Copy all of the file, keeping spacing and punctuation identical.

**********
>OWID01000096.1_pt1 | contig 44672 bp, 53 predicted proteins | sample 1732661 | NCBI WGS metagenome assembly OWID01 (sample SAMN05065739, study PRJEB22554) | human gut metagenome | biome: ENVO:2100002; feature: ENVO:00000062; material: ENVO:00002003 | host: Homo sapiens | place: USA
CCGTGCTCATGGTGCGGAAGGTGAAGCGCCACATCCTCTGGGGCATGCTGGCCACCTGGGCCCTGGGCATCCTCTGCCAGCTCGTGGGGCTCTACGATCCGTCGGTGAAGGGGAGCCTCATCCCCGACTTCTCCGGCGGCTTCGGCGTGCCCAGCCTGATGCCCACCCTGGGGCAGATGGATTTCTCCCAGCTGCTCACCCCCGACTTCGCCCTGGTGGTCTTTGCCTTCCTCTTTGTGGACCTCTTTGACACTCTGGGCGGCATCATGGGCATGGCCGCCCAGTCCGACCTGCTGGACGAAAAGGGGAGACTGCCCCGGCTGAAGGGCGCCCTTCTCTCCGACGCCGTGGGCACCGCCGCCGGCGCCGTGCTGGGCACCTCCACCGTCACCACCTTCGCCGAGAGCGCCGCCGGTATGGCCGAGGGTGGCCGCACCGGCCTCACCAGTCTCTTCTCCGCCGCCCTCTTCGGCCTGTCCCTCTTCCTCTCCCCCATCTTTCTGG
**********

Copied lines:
>OWID01000096.1_pt1 | contig 44672 bp, 53 predicted proteins | sample 1732661 | NCBI WGS metagenome assembly OWID01 (sample SAMN05065739, study PRJEB22554) | human gut metagenome | biome: ENVO:2100002; feature: ENVO:00000062; material: ENVO:00002003 | host: Homo sapiens | place: USA
CCGTGCTCATGGTGCGGAAGGTGAAGCGCCACATCCTCTGGGGCATGCTGGCCACCTGGGCCCTGGGCATCCTCTGCCAGCTCGTGGGGCTCTACGATCCGTCGGTGAAGGGGAGCCTCATCCCCGACTTCTCCGGCGGCTTCGGCGTGCCCAGCCTGATGCCCACCCTGGGGCAGATGGATTTCTCCCAGCTGCTCACCCCCGACTTCGCCCTGGTGGTCTTTGCCTTCCTCTTTGTGGACCTCTTTGACACTCTGGGCGGCATCATGGGCATGGCCGCCCAGTCCGACCTGCTGGACGAAAAGGGGAGACTGCCCCGGCTGAAGGGCGCCCTTCTCTCCGACGCCGTGGGCACCGCCGCCGGCGCCGTGCTGGGCACCTCCACCGTCACCACCTTCGCCGAGAGCGCCGCCGGTATGGCCGAGGGTGGCCGCACCGGCCTCACCAGTCTCTTCTCCGCCGCCCTCTTCGGCCTGTCCCTCTTCCTCTCCCCCATCTTTCTGG